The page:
One might even argue that it’s rather people like Frank – well-educated, -networked and experienced knowledge workers – that are raising the pressure. Perhaps it’s the retirement of the baby boomers that should get most companies to think about Enterprise 2.0 – i.e. how to retain the considerable tacit knowledge and social capital these people have, how to enhance and retain their productivity (they’re going to work for another 30 years, don’t they?) and how to ensure that these knowledgeable people stay with us when other companies offer so much more flexibility, openness, transparency – i.e. have become Enterprises 2.0?

What do you think? I am not sure if this is a worthwhile discussion to have – and I sure am not interested in a long discussion about definitions and the like – but for understanding target groups for Enterprise 2.0 initiatives this might be interesting?

Enterprise 2.0 at Adidas – pre-conference interview

Here’s a short summary of the pre-conference interview (alas, german language) Joachim Niemeier did with Christian Kuhna, Head of Internal Communications of the adidas Group

The interview dealt with

  • usage areas of Enterprise 2.0 at Adidas
  • Adidas current intranet situation, and the aims and goals they are pursuing
  • who is engaged as an inner-company proponent of Enterprise 2.0
  • Mr.Kuhna’s expectations for the upcoming Enterprise 2.0 Forum
  • and more

Interesting stuff in there, some notes:

  • Mr. Kuhna’s professional background is in communication, he also has some experience in leveraging intranets and internal communities in M&A situations, i.e. the Daimler-Chrysler. Interestingly, he’s sometimes reminded by the “Enterprise 2.0 hot topics of today” of all the things that were envisioned before.
  • Adidas is aiming for a global intranet portal, which integrates a round of Web 2.0 ideas and technologies. Up to now they’re having a variety of heterogenuous intranets, which makes it hard for employees to find information, etc. Starting from this situation Adidas decided for a fresh start – and they’ve come far by now – during the next months the scattered solutions will be replaced by the new integrated intranet.
  • Adidas’ employees already have some experience with social networks and platforms (Xing, Facebook etc.) and the intranet team leveraged these competencies. He stressed the importance of easy participation, helping adoption off the ground. Yes, getting a voice on the intranet is getting easier and it’s no longer a monopoly of IT departments – we need to allow for easy, free-form, adaptive and emergent design of interaction and participation means. Now, we can be sure that this will also add considerable complexity …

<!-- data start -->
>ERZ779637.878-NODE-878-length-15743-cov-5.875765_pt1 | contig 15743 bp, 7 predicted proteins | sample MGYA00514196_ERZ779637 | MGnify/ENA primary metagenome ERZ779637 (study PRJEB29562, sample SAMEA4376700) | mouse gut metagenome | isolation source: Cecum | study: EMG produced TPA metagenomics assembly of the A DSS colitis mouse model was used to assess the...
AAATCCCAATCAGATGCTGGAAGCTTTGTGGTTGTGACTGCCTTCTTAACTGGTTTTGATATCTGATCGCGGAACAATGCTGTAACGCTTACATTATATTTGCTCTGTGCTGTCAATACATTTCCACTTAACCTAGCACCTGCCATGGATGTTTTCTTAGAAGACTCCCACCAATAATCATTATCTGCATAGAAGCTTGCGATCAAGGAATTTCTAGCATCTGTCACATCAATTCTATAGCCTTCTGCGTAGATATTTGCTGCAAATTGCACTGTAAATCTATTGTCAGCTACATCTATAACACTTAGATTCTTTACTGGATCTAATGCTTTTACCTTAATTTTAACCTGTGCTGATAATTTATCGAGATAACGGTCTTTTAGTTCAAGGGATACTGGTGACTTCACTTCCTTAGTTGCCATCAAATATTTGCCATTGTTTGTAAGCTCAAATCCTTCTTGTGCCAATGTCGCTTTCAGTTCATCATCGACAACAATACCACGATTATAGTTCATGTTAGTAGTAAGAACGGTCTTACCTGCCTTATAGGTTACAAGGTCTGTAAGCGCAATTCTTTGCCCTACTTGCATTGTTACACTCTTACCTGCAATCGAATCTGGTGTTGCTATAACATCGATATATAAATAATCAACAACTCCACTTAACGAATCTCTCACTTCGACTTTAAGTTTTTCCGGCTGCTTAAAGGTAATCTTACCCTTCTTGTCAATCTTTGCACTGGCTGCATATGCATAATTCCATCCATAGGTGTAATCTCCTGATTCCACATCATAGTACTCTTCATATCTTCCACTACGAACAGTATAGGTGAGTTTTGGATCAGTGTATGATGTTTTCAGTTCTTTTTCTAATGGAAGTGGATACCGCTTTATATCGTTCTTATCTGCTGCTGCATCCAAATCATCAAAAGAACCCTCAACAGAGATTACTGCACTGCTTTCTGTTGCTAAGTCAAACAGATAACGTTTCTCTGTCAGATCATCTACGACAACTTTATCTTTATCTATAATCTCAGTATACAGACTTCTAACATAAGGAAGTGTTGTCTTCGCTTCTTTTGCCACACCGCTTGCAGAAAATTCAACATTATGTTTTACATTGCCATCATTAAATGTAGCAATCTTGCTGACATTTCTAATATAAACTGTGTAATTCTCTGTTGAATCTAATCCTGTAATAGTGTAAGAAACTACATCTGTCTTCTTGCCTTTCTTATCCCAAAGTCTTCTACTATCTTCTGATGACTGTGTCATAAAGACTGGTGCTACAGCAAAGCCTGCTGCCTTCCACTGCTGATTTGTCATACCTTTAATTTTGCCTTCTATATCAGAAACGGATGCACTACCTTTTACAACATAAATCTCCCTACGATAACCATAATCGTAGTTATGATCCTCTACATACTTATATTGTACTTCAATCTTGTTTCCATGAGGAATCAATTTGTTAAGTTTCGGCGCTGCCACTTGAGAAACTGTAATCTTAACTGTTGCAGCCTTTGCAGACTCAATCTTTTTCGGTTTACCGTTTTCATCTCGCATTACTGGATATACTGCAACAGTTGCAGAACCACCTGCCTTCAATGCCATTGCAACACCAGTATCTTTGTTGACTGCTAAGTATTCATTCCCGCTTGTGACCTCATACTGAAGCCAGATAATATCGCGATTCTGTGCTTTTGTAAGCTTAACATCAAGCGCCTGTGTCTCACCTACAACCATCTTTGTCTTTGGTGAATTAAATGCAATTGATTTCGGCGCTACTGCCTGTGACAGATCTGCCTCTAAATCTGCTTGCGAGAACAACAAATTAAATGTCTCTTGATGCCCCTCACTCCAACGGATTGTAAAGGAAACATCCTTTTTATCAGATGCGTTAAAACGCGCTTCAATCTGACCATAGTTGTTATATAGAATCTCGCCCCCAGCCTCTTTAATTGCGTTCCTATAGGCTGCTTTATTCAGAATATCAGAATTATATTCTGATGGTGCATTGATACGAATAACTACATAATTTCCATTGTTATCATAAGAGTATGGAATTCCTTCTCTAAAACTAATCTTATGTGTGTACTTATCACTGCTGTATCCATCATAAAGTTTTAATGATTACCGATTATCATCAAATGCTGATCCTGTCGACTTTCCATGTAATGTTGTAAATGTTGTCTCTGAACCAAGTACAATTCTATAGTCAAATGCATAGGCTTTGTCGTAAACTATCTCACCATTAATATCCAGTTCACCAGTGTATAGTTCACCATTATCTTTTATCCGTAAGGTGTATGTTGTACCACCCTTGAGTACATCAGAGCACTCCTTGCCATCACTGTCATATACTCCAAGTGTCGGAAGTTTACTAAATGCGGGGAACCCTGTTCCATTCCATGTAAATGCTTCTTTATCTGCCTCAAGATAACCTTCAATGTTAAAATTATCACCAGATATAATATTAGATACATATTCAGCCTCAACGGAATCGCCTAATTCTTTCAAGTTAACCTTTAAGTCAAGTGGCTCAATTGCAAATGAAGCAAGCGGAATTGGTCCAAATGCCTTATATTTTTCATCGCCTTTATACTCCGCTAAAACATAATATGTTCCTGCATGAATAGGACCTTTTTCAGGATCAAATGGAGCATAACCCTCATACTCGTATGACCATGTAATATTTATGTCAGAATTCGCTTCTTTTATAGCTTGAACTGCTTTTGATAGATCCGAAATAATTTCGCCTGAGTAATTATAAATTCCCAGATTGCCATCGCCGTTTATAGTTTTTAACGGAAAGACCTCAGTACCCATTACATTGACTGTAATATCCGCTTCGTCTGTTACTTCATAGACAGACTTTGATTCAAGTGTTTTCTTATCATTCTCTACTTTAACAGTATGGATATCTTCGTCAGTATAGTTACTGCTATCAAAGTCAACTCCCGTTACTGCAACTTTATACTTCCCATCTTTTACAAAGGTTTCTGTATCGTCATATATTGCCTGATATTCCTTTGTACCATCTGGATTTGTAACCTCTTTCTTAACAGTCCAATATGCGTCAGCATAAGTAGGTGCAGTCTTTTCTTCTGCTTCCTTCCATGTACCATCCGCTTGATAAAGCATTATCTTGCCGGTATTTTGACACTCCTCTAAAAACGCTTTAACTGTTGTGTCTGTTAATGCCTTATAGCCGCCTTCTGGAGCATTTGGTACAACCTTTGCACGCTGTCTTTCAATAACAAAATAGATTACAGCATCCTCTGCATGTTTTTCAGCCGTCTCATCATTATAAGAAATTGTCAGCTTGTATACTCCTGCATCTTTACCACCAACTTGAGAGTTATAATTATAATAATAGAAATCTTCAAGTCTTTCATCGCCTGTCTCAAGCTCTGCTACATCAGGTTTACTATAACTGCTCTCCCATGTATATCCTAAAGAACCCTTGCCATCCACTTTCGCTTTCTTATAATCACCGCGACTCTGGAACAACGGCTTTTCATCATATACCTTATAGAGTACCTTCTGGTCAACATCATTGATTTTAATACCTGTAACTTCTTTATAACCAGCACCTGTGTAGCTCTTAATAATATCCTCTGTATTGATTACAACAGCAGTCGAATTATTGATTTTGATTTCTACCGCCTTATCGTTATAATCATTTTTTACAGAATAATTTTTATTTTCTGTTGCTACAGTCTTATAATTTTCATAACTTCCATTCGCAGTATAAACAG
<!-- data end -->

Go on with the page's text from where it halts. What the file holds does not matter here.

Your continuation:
• How to explain the benefits of Enterprise 2.0 to senior executives? Mr. Kuhna recommends to start with demonstrating the changed nature of (internet based) communication and the emergence of communities. Sounds like a good idea – senior executive support is vital, complementing grass-roots adoption.
  • How will Enterprise 2.0 change organizations? Mr. Kuhna sees most of the changes as rather evolutionary, even when the actual speed of change is impressive. Yet I am not sure if I support this all the way, I guess it depends on how we define “most of the changes” – to me, some current changes in the context of 2.0 are going deep (well, whole industries are disrupted, but for Adidas it may yet be another thing)
  • One last thing that’s worth noting – one of Mr.Kuhna’s wishes for the future of Enterprise 2.0 at Adidas concerns „Budget“. Nothing new on that front obviously – awareness and understanding is nice, but budgets get the thing rolling …

Social capital theory – nicely explained

Via Bill Sherman I stumbled upon a CommonCraft video, that I missed upon at first sight.

Social capital theory nicely explained, that is, citing Bill:

Dr. Nan Lin,  professor of Sociology at Duke University, defines social capital as the ability to locate and mobilize resources within your network. It’s not just who you know, it’s who will actually invest effort to help you towards your goals.

In this video, Common Craft teaches the basics of social capital theory. If you listen carefully, you’ll hear aspects of Nan Lin’s social capital model, Ronald Burt’s structural holes theory, and Mark Granovetter’s “strength of weak ties.” […]